Rudy in Birdland

After a weekend of online reading about the inestimable Rudy Van Gelder and listening to many of his great studio engineering jobs for Prestige and Blue Note, I came to the conclusion that perhaps my favorite example of Rudy’s engineering, as well as classic bebop on Blue Note, is also one of the very first live records, one that showed the advantages of the 12 inch long player and also the great improvements in recording technology that had become widely available after WWII. To my ears and intermittently functioning brain, Art Blakey’s A Night At Birdland, Vol. 1 remains a landmark of both bebop and the earliest live recordings of jazz in a club setting. And of course, Rudy, the former optometrist, was right at the center of it all. Jazz producer Michael Cuscuna, who produced the 2001 24-bit RVG Edition CD reissue of A Night At Birdland told me that Van Gelder went into the club on the afternoon of the gig and did a quick setup.

“Rudy had one or two machines that were mono and took 7” reels,” Cuscuna wrote me in a recent email. “That’s the way all of his mid ‘50s remotes were done. He once showed me his invoice for that gig. He charged $37.50!

Just for the heck of it, I used a webtool to calculate how much that might be in today’s dollars. According to, $37.50 in 1954 would equal somewhere between between $269.00 and $1,720.00 today. Not terrible, but no king’s ransom either! The opening track below is just a sample of the power and chemistry inherent in this quintet, with Blakey on drums and Curly Russell on bass, Horace Silver on piano, Lou Donaldson on alto and one of the great What Ifs of jazz, trumpeter Clifford Brown, who died a little over two years after the Birdland set was recorded. This recording of Dizzy's "A Night In Tunisia" is one of the best. And the introduction by Pee Wee Marquette, one of the great characters of jazz, is an utter classic. For even more fun, google Pee Wee Marquette and Lester Young and see what comes up!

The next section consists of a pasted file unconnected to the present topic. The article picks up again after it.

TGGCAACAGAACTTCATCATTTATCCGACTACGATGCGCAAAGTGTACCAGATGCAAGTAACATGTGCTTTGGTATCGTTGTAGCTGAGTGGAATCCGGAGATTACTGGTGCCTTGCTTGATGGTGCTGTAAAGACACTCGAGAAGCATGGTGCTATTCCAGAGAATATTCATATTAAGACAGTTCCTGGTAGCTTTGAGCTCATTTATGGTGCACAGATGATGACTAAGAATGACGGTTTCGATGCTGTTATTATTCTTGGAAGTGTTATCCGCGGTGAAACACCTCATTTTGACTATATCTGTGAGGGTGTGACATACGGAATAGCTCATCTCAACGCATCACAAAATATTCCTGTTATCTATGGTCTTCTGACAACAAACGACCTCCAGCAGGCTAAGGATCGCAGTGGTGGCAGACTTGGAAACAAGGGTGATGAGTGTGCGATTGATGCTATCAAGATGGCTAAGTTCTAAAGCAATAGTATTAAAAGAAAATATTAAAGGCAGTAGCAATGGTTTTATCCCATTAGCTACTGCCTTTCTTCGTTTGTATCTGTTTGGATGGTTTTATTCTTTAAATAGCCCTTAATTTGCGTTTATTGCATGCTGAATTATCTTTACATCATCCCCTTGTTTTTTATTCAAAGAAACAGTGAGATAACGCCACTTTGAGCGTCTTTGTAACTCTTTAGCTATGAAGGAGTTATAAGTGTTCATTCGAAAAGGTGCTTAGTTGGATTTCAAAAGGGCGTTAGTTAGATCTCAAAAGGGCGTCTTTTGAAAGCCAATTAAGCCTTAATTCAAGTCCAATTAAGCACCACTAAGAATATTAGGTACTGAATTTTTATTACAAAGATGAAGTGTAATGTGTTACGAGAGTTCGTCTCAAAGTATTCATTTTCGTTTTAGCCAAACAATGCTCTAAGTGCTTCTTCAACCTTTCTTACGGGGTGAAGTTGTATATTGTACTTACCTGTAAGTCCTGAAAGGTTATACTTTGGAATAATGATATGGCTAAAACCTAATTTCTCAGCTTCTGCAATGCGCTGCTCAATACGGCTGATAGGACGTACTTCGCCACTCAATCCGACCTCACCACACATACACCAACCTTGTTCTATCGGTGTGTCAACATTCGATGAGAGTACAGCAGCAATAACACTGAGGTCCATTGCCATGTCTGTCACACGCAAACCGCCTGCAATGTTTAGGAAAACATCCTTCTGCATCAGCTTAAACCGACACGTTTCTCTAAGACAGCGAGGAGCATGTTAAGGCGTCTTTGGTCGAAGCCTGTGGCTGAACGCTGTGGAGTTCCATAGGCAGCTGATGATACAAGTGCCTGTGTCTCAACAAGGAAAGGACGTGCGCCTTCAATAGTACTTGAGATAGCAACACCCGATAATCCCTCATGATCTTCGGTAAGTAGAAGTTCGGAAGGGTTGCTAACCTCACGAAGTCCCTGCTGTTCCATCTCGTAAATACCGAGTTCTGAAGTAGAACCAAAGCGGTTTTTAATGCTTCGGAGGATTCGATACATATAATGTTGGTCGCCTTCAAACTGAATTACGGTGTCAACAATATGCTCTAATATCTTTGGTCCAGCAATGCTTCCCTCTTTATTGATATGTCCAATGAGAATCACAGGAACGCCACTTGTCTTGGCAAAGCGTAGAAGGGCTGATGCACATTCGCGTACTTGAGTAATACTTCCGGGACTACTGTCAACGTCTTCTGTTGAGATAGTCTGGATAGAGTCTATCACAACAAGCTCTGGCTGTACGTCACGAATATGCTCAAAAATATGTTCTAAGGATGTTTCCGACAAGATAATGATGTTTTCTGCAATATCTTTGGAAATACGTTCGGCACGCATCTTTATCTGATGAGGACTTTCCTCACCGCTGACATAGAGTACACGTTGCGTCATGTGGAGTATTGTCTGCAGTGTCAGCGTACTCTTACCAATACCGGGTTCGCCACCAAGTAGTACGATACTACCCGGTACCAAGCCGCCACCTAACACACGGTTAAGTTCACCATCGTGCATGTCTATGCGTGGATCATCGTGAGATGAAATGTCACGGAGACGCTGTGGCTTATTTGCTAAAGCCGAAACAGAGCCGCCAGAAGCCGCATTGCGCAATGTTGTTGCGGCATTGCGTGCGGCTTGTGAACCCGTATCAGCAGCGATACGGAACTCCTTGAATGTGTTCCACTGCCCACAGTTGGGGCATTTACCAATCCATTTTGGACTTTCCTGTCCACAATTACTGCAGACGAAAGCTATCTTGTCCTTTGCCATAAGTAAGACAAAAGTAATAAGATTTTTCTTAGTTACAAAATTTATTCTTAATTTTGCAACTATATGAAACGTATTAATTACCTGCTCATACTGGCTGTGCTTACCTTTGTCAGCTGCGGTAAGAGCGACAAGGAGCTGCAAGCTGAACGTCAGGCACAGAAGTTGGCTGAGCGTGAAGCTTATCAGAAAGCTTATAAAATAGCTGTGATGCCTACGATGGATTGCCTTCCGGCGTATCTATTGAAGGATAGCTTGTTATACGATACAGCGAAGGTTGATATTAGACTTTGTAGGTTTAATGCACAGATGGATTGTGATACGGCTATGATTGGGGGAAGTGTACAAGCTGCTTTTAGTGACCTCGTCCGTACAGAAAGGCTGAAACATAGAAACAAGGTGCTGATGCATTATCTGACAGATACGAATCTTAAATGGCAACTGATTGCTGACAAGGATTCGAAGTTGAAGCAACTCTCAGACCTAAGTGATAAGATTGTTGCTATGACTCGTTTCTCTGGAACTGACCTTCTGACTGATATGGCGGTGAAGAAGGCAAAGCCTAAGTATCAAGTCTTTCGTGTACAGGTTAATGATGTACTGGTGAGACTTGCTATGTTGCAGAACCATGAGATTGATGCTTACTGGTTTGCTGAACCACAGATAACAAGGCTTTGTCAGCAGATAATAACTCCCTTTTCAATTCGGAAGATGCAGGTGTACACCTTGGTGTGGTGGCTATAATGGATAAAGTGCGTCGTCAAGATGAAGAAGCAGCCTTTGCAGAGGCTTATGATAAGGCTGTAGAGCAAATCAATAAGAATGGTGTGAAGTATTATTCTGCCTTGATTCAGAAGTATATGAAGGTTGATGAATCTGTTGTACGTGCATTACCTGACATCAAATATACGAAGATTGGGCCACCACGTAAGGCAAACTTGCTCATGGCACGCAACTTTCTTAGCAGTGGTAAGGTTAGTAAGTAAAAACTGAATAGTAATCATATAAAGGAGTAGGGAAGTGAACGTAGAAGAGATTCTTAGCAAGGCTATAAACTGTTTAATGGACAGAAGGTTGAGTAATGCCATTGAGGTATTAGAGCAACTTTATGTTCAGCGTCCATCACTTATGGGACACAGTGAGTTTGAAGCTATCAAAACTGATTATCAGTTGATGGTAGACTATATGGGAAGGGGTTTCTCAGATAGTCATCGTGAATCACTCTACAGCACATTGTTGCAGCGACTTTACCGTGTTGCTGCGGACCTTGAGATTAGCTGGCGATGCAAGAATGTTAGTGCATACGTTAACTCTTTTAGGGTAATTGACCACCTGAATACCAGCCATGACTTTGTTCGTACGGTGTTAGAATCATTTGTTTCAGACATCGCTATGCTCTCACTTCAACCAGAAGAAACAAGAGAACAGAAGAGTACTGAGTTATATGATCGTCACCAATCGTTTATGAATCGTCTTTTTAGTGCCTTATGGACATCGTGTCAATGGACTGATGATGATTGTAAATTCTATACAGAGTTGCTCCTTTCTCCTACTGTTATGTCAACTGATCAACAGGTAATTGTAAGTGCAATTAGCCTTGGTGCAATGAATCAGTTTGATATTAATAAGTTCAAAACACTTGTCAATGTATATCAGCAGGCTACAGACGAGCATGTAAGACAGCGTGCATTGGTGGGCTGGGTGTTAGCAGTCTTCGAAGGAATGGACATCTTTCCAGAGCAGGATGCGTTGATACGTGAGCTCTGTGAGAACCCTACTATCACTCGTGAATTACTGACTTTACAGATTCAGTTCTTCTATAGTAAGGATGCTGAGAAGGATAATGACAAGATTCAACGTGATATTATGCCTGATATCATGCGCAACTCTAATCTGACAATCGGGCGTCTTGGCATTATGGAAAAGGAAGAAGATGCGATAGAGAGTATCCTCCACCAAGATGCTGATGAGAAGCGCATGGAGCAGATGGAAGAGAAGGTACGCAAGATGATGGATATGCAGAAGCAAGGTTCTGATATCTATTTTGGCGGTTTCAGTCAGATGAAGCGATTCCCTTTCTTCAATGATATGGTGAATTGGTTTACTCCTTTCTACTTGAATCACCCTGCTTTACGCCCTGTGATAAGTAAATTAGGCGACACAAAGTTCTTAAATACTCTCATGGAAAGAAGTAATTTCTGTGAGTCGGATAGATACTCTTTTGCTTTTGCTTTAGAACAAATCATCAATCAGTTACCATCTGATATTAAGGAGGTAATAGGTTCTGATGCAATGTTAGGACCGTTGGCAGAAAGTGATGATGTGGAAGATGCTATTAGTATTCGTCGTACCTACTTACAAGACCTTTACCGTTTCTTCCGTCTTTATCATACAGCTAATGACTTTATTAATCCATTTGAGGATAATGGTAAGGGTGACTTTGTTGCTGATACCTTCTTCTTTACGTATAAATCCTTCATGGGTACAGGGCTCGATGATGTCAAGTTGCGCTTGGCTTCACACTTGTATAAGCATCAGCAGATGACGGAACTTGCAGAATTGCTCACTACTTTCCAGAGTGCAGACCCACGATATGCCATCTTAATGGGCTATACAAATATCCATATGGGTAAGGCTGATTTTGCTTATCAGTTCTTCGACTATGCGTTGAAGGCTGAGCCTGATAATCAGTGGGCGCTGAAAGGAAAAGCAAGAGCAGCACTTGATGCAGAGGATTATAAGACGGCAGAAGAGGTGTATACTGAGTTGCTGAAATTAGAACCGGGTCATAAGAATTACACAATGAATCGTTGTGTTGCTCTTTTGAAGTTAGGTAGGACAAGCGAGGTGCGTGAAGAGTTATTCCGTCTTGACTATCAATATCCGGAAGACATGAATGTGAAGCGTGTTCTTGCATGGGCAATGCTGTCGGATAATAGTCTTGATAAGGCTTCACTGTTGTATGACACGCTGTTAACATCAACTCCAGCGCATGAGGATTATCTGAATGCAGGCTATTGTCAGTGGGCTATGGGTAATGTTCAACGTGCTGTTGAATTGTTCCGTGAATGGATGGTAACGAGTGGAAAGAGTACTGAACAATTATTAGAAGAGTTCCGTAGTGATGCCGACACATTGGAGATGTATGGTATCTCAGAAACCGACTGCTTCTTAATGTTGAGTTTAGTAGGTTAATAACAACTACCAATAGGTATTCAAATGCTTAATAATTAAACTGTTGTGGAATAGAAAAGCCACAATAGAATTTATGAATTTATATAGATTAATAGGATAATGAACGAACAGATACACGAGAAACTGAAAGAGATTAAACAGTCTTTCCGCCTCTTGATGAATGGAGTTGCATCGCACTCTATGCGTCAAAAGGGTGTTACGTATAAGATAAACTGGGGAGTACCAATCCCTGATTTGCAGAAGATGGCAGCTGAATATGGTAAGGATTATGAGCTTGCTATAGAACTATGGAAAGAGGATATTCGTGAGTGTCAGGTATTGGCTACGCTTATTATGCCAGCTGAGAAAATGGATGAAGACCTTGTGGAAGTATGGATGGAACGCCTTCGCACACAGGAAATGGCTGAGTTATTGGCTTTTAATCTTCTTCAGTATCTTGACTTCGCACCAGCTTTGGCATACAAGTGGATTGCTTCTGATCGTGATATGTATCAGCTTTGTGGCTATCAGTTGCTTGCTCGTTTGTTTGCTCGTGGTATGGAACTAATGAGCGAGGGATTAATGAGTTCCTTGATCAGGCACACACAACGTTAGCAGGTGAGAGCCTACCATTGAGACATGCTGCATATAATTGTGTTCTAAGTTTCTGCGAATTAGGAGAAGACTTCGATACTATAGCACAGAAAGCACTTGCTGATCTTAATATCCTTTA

NeilS's picture

I think the most succinct demonstration of how much the world lost with Clifford Brown's death at 25 is in his two and a half minutes of jaw-dropping performance on "Summertime" on Dinah Washington's live 1954 album, "Dinah Jams".

volvic's picture

One of the great live albums of all time. What if about Clifford Brown is so true, he might just have eclipsed Miles, but we'll never know, but we have these amazing recordings and have Rudy van Gelder to thank for this.

JRT's picture

"What if about Clifford Brown is so true, he might just have eclipsed Miles, but we'll never know..." - volvic

I doubt either would eclipse the other. At a time when the trumpet was a much more popular musical instrument among young aspiring musicians, Clifford and Miles were both greats among greats, while also very different from each other in many ways.

Allen Fant's picture

Nice piece- RB. No doubt, a true labor of love for EVG.
Thankfully, we will always have the Music!